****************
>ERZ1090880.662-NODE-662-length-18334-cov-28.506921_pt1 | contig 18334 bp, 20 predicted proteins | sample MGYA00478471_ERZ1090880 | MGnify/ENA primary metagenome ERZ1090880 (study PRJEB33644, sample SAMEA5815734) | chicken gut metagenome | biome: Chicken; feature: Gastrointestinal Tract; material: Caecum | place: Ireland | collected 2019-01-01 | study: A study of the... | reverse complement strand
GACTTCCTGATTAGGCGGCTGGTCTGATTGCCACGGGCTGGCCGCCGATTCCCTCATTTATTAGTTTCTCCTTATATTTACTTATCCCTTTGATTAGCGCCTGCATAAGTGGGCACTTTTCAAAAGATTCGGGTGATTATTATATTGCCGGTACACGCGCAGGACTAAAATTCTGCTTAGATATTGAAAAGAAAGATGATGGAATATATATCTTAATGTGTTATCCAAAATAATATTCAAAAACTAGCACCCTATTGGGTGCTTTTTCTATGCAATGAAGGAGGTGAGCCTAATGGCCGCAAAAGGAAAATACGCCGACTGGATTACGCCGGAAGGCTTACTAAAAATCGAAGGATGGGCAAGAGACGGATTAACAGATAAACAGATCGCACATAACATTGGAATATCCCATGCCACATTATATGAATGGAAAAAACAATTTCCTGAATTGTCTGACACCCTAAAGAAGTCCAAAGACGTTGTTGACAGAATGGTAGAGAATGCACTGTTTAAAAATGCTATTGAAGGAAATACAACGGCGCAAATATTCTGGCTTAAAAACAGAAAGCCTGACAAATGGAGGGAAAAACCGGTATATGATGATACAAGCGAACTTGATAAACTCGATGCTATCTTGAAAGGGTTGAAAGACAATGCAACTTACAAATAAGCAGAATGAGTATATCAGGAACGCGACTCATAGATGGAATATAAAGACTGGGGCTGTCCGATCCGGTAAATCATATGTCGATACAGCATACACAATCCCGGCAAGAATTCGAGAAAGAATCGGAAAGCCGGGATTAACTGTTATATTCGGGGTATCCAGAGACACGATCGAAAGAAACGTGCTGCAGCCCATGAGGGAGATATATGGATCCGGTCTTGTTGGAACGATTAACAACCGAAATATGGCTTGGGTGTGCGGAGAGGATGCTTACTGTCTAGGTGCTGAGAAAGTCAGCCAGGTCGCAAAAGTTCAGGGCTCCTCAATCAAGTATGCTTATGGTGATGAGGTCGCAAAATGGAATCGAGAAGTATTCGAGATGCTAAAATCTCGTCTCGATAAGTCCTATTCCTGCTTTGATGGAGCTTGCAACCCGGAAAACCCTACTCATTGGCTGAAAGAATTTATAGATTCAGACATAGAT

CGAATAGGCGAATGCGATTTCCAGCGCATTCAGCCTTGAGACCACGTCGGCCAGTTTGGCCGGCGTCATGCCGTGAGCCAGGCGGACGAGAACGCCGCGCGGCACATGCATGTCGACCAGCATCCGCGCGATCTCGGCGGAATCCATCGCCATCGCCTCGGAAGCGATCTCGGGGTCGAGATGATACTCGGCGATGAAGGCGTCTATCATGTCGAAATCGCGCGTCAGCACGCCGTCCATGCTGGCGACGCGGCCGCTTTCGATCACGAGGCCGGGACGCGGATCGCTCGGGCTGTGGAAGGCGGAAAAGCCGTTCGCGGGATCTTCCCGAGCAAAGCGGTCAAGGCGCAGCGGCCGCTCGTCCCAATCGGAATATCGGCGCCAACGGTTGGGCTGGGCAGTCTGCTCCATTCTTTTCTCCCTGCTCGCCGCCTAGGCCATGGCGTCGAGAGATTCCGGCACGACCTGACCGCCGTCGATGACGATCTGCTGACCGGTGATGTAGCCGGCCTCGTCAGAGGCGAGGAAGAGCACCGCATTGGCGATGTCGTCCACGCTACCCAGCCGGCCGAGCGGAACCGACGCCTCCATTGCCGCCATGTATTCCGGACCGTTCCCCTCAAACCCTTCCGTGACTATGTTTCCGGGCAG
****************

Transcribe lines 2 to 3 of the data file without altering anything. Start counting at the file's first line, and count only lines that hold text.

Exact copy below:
GACTTCCTGATTAGGCGGCTGGTCTGATTGCCACGGGCTGGCCGCCGATTCCCTCATTTATTAGTTTCTCCTTATATTTACTTATCCCTTTGATTAGCGCCTGCATAAGTGGGCACTTTTCAAAAGATTCGGGTGATTATTATATTGCCGGTACACGCGCAGGACTAAAATTCTGCTTAGATATTGAAAAGAAAGATGATGGAATATATATCTTAATGTGTTATCCAAAATAATATTCAAAAACTAGCACCCTATTGGGTGCTTTTTCTATGCAATGAAGGAGGTGAGCCTAATGGCCGCAAAAGGAAAATACGCCGACTGGATTACGCCGGAAGGCTTACTAAAAATCGAAGGATGGGCAAGAGACGGATTAACAGATAAACAGATCGCACATAACATTGGAATATCCCATGCCACATTATATGAATGGAAAAAACAATTTCCTGAATTGTCTGACACCCTAAAGAAGTCCAAAGACGTTGTTGACAGAATGGTAGAGAATGCACTGTTTAAAAATGCTATTGAAGGAAATACAACGGCGCAAATATTCTGGCTTAAAAACAGAAAGCCTGACAAATGGAGGGAAAAACCGGTATATGATGATACAAGCGAACTTGATAAACTCGATGCTATCTTGAAAGGGTTGAAAGACAATGCAACTTACAAATAAGCAGAATGAGTATATCAGGAACGCGACTCATAGATGGAATATAAAGACTGGGGCTGTCCGATCCGGTAAATCATATGTCGATACAGCATACACAATCCCGGCAAGAATTCGAGAAAGAATCGGAAAGCCGGGATTAACTGTTATATTCGGGGTATCCAGAGACACGATCGAAAGAAACGTGCTGCAGCCCATGAGGGAGATATATGGATCCGGTCTTGTTGGAACGATTAACAACCGAAATATGGCTTGGGTGTGCGGAGAGGATGCTTACTGTCTAGGTGCTGAGAAAGTCAGCCAGGTCGCAAAAGTTCAGGGCTCCTCAATCAAGTATGCTTATGGTGATGAGGTCGCAAAATGGAATCGAGAAGTATTCGAGATGCTAAAATCTCGTCTCGATAAGTCCTATTCCTGCTTTGATGGAGCTTGCAACCCGGAAAACCCTACTCATTGGCTGAAAGAATTTATAGATTCAGACATAGAT

CGAATAGGCGAATGCGATTTCCAGCGCATTCAGCCTTGAGACCACGTCGGCCAGTTTGGCCGGCGTCATGCCGTGAGCCAGGCGGACGAGAACGCCGCGCGGCACATGCATGTCGACCAGCATCCGCGCGATCTCGGCGGAATCCATCGCCATCGCCTCGGAAGCGATCTCGGGGTCGAGATGATACTCGGCGATGAAGGCGTCTATCATGTCGAAATCGCGCGTCAGCACGCCGTCCATGCTGGCGACGCGGCCGCTTTCGATCACGAGGCCGGGACGCGGATCGCTCGGGCTGTGGAAGGCGGAAAAGCCGTTCGCGGGATCTTCCCGAGCAAAGCGGTCAAGGCGCAGCGGCCGCTCGTCCCAATCGGAATATCGGCGCCAACGGTTGGGCTGGGCAGTCTGCTCCATTCTTTTCTCCCTGCTCGCCGCCTAGGCCATGGCGTCGAGAGATTCCGGCACGACCTGACCGCCGTCGATGACGATCTGCTGACCGGTGATGTAGCCGGCCTCGTCAGAGGCGAGGAAGAGCACCGCATTGGCGATGTCGTCCACGCTACCCAGCCGGCCGAGCGGAACCGACGCCTCCATTGCCGCCATGTATTCCGGACCGTTCCCCTCAAACCCTTCCGTGACTATGTTTCCGGGCAG